43. White Cat by Holly Black
44. QED: The Strange Theory of Light and Matter by Richard Feynman
45. The Cat who Walks through Walls by Robert Heinlein
46. The World According to Twitter by David Pogue and a bunch of twits
47. The Elegant Universe by Brian Greene
48. Elric: the Stealer of Souls by Michael Moorcock
Les Mis was, well, everything I expected. Unusually, I think it really helps to have already seen the musical before reading this book - understanding where the characters' arcs are headed in the future helps the reader understand the significance of some of the chapters, and having something to look forward to helps get by others (where, it seems, the author spends fifty pages at a time setting up background to minor points in the main plot). I don't know if I would have enjoyed it nearly as much as I did if I was struggling through chapters and chapters of exposition and set up with no sense of where it was headed.
White Cat is a cute little book about the youngest member of a family of "curse workers". The world is basically present-day America with the understanding that magic is openly known, but the ability is rare. The author does an excellent job of world-building here, postulating the ways our world would change given the presence of this kind of magic. The plot itself is a little predictable in places, due to a combination of trope usage and insufficiently subtle foreshadowing, but the real joy of the book is the establishment of a deeply dysfunctional family and the way its youngest member gets buffeted about by the broken personalities of basically everyone he's related to.
QED (Quantum ElectroDynamics) was amazing. Feynman manages to reduce the essence of the theory of light into a few simple geometric operations, and goes on to show how a couple simple rules explains everything we know about how light works. It was a little light - so to speak - on actual explanations of why these rules work, though this is one place the book rewards relatively expert readers; knowing what I do about light (and the wave-particle duality), I was able to fill in the gaps (or, perhaps, connect the dots) with a bit of advanced knowledge and feel like I was approaching something resembling the truth.
The Cat who Walks through Walls is one of Sora's favorite books, and (as with a few other Heinlein titles) it was entertaining to see aspects of her personality reflected in the main female character. This being one of his later works, it was relatively free of some of the problematic attitudes towards women that pervade some of his earlier books. Tor.com is doing a "blog symposium" on Heinlein right now (in advance of the first volume of a biography coming out later this month), and I have to agree with many of the bloggers there in how he was remarkably forward-thinking for his time while still seeming somewhat regressive from a 21st-century point of view. (It feels kind of like the social-justice version of watching those old 50s/60s films about how the future was going to seem - accurate in some places, ambitious in others, but all wrapped around a core that's helplessly stuck in the past, as a product of their times.)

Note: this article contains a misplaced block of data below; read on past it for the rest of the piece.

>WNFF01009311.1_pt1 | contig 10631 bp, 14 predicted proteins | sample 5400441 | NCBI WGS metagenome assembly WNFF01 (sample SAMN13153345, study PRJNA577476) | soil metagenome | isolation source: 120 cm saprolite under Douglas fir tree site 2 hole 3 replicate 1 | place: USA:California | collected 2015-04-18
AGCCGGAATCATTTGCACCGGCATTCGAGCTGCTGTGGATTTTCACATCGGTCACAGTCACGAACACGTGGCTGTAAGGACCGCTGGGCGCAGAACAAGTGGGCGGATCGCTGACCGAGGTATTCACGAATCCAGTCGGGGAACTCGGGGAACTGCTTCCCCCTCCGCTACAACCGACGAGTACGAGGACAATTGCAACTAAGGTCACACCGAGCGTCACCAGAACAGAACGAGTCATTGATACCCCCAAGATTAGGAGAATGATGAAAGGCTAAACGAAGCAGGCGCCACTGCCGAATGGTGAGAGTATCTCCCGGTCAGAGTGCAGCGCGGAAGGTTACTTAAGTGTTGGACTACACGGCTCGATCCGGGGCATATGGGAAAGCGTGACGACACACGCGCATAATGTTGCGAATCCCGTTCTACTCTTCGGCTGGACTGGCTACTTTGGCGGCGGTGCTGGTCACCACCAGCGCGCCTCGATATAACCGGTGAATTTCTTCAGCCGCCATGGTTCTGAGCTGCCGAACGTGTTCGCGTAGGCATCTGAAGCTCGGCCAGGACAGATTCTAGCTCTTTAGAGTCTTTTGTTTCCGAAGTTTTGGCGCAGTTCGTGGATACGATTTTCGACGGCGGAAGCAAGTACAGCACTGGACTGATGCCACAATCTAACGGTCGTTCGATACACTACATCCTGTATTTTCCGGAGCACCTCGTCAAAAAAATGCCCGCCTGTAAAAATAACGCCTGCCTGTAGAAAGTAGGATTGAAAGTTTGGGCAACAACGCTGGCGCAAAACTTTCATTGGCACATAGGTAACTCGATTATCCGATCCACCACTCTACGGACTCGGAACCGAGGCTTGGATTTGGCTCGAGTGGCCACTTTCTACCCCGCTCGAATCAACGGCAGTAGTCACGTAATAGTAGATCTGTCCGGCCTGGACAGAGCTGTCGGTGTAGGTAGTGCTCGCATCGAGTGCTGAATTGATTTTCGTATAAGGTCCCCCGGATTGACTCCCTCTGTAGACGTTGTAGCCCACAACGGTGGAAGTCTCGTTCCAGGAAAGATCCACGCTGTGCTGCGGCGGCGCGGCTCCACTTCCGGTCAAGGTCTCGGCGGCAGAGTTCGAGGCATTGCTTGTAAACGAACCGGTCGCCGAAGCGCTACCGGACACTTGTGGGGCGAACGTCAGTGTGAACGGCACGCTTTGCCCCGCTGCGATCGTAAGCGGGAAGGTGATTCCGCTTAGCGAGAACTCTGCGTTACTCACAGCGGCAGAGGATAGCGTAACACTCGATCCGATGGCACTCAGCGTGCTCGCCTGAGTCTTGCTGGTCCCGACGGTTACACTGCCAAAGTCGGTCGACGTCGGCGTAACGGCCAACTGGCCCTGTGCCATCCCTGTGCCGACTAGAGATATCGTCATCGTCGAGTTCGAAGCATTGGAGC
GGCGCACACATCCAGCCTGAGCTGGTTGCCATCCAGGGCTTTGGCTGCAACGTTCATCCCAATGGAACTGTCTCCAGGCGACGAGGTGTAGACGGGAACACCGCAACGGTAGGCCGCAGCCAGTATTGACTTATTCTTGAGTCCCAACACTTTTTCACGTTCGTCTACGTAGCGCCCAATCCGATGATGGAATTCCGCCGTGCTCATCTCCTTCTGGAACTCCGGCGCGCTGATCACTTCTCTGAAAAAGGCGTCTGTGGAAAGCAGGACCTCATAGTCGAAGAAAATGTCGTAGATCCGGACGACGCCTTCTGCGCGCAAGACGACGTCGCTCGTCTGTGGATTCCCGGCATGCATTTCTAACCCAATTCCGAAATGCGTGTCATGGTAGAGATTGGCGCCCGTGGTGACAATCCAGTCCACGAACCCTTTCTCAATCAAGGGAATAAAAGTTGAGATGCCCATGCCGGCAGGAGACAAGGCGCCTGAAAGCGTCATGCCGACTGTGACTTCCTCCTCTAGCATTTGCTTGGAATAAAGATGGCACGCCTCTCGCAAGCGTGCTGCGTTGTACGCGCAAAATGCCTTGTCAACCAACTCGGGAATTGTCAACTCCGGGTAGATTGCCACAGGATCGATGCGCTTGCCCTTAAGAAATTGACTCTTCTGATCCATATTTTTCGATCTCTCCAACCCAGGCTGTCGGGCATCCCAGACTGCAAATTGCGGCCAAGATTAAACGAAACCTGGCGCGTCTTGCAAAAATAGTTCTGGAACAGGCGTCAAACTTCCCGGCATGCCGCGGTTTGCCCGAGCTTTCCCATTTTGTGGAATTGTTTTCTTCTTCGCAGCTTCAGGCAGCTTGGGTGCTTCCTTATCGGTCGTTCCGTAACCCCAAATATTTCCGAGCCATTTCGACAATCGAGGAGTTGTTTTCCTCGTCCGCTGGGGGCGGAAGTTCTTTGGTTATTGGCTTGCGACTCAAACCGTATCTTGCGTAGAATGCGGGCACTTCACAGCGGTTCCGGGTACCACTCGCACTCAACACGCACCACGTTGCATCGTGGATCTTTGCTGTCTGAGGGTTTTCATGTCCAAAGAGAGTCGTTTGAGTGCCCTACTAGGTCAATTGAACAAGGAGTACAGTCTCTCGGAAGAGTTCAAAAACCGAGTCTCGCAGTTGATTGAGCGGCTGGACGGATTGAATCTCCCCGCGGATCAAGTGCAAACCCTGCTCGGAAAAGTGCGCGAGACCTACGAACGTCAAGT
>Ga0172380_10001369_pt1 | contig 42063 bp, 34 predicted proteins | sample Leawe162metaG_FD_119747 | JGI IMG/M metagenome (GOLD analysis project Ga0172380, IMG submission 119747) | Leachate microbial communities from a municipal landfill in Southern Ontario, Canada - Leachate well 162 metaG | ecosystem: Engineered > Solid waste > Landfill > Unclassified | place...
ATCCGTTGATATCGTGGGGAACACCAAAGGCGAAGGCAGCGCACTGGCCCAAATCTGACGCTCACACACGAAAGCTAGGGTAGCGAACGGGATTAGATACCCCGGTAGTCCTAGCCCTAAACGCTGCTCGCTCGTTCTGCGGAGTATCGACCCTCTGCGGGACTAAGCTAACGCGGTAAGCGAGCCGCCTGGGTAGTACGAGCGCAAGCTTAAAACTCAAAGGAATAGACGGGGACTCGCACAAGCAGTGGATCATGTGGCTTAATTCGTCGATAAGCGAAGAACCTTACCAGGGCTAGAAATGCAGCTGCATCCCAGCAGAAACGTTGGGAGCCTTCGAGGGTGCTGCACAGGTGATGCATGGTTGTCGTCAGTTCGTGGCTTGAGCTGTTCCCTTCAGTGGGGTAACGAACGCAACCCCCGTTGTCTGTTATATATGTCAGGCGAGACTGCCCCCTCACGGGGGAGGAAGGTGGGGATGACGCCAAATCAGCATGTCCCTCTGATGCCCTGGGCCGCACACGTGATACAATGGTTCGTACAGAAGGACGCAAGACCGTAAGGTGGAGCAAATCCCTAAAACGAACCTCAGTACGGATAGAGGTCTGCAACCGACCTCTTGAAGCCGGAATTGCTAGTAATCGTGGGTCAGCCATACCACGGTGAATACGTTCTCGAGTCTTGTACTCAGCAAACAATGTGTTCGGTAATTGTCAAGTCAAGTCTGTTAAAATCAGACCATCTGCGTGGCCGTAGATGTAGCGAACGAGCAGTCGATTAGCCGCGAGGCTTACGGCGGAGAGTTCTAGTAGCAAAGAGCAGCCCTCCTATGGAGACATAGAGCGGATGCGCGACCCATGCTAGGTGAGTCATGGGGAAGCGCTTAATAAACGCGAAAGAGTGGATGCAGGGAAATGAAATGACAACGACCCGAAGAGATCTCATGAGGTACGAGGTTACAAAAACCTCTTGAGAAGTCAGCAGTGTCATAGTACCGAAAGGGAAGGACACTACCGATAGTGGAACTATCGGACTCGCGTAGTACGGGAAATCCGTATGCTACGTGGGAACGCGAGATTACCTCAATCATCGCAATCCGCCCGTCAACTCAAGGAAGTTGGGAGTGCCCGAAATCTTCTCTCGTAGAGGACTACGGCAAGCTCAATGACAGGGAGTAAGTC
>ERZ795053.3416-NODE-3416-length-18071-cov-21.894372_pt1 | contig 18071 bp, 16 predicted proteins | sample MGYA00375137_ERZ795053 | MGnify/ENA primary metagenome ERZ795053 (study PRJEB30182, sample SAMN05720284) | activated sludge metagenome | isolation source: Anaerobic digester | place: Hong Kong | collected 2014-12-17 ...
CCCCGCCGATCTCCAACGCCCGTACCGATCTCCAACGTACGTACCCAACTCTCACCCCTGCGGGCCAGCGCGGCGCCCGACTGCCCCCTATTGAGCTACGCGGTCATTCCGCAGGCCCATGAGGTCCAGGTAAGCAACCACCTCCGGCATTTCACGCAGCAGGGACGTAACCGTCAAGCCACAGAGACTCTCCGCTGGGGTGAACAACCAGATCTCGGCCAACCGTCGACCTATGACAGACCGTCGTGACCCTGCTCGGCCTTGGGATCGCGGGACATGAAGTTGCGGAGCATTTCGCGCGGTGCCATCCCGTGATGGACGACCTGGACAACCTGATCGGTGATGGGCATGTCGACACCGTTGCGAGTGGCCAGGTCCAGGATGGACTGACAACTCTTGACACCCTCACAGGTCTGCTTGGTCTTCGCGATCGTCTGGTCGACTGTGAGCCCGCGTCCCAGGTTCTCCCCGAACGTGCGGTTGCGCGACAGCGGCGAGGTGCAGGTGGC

The Twitter book was basically an aggregation of entertaining responses to Pogue's prompts on Twitter. It's a great bathroom reader.
The Elegant Universe happily felt like a sequel to QED, written a couple decades later. It's as full an explanation of string theory as I've ever seen, and I learned quite a bit about it (and want to go read more to fill in the gaps and bring myself up to date from the circa-1999 state of understanding). It was - by design - a little light on the technical details, but there are plenty of endnotes "for the mathematically inclined reader" that quickly went over my head, so perhaps it was, after all, at the level where I was prepared to understand it. But string theory is gorgeous, and the story of its development (and its amazing reconciliation of quantum mechanics and general relativity) is certainly a compelling one.
Elric was something of an anthology collecting a few stories, a serialized novel, and some of the author's thoughts on his own work. It was interesting to read the work for the first time while also learning about the context within which it was written - but while Moorcock was in a lot of ways reacting to (and against) the tropes set out by authors like Tolkien and Edgar Rice Burroughs and Robert Howard, today the "tortured antihero" concept is as much of a trope itself. All the same, the later imitators never quite captured the same existential angst that drives the titular character.
Next up? Not sure. Possibly the Scott Pilgrim comics, the first three of which I picked up a little while ago.